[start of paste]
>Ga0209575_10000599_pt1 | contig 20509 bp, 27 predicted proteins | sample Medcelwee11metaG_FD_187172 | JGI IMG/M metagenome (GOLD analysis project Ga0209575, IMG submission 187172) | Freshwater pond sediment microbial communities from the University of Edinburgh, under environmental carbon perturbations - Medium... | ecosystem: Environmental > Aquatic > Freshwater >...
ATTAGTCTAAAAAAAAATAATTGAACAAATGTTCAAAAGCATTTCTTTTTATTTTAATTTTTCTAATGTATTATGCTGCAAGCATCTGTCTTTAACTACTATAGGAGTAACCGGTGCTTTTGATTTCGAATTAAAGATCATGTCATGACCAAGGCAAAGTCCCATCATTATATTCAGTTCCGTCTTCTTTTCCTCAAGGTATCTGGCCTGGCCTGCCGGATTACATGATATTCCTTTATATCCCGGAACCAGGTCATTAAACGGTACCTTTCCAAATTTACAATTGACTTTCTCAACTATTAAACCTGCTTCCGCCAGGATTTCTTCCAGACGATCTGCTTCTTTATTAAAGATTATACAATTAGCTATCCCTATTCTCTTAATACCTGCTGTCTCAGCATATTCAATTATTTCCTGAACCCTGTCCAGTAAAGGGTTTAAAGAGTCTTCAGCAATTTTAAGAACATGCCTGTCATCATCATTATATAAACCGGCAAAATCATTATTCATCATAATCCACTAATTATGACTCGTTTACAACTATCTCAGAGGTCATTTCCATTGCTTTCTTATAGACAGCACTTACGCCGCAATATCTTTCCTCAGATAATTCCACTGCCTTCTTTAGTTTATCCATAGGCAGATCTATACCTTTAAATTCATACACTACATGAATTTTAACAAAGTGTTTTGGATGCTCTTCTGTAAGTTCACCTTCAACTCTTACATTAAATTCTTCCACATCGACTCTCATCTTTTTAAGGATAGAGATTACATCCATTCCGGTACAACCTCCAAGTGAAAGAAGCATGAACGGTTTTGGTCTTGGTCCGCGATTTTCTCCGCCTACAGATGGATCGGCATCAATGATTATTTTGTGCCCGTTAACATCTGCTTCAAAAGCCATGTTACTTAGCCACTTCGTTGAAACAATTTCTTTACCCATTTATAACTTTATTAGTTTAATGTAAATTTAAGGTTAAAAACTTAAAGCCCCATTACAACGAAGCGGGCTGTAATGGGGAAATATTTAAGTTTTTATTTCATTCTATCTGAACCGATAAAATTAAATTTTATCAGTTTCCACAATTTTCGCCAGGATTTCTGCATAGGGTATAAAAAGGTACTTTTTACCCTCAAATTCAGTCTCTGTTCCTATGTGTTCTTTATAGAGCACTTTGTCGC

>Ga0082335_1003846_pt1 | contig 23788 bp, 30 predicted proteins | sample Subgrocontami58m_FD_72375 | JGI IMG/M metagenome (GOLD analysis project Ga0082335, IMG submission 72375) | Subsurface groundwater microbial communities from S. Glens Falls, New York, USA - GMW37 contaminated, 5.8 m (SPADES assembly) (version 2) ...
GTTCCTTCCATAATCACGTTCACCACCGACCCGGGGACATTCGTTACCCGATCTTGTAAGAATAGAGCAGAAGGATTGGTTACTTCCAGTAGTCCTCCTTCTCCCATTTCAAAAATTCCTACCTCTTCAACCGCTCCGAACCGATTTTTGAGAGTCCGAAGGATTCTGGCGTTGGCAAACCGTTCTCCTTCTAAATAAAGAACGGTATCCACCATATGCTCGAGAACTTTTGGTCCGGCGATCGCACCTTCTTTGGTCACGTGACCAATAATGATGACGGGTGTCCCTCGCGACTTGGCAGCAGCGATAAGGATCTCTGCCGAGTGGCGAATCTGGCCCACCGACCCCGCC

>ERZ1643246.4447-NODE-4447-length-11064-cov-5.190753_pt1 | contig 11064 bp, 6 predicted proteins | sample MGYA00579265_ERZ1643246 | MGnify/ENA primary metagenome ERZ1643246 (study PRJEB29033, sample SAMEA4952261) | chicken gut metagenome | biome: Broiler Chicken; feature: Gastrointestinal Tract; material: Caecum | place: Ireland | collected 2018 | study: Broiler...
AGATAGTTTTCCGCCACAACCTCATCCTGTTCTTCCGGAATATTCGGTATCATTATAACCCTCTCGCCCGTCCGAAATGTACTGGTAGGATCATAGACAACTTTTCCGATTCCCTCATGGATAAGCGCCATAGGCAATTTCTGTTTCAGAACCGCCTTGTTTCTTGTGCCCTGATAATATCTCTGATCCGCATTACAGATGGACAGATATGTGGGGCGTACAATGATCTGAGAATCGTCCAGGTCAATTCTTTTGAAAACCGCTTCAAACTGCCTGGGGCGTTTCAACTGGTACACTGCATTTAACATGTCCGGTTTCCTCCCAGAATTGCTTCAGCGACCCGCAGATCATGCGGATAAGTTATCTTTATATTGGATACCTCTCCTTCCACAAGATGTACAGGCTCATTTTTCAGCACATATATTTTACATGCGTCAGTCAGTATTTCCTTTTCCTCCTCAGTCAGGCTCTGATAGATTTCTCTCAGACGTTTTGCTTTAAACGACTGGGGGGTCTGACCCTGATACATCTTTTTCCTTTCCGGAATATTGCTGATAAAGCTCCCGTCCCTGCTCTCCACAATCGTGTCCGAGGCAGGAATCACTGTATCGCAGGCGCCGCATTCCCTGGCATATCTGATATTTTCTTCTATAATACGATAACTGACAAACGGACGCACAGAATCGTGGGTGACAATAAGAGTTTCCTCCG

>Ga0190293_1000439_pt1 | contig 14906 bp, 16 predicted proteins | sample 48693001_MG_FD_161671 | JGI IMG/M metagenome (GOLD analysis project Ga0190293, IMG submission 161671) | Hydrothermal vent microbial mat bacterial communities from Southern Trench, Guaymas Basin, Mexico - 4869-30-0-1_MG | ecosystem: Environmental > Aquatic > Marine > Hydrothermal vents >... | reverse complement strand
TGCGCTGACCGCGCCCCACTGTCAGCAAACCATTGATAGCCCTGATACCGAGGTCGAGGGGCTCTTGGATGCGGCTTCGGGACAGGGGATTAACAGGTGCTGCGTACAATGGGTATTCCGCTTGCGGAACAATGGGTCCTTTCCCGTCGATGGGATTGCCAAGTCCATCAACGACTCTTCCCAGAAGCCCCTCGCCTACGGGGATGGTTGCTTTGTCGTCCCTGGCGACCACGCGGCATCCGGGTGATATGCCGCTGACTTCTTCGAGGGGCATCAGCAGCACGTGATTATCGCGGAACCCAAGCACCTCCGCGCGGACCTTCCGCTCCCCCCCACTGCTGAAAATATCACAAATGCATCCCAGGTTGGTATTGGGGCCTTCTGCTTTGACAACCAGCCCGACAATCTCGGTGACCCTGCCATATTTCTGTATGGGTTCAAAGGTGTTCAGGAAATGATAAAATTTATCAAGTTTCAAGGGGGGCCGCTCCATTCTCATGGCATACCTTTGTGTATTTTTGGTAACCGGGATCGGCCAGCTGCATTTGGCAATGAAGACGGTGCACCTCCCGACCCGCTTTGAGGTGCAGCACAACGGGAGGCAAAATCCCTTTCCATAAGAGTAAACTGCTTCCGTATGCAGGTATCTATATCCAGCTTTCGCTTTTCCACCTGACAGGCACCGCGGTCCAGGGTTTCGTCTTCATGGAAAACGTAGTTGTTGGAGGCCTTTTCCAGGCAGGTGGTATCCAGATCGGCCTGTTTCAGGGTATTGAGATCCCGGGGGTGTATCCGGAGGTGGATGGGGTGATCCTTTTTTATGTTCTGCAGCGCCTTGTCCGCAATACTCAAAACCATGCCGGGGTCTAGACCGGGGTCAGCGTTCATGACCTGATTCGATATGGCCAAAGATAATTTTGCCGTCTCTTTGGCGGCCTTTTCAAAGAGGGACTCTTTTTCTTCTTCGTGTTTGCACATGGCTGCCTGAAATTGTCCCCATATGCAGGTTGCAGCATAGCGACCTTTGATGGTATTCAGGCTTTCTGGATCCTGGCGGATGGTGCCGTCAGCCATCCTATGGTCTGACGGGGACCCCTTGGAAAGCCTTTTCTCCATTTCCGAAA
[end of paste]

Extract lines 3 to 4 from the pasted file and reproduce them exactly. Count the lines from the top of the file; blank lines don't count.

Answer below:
>Ga0082335_1003846_pt1 | contig 23788 bp, 30 predicted proteins | sample Subgrocontami58m_FD_72375 | JGI IMG/M metagenome (GOLD analysis project Ga0082335, IMG submission 72375) | Subsurface groundwater microbial communities from S. Glens Falls, New York, USA - GMW37 contaminated, 5.8 m (SPADES assembly) (version 2) ...
GTTCCTTCCATAATCACGTTCACCACCGACCCGGGGACATTCGTTACCCGATCTTGTAAGAATAGAGCAGAAGGATTGGTTACTTCCAGTAGTCCTCCTTCTCCCATTTCAAAAATTCCTACCTCTTCAACCGCTCCGAACCGATTTTTGAGAGTCCGAAGGATTCTGGCGTTGGCAAACCGTTCTCCTTCTAAATAAAGAACGGTATCCACCATATGCTCGAGAACTTTTGGTCCGGCGATCGCACCTTCTTTGGTCACGTGACCAATAATGATGACGGGTGTCCCTCGCGACTTGGCAGCAGCGATAAGGATCTCTGCCGAGTGGCGAATCTGGCCCACCGACCCCGCC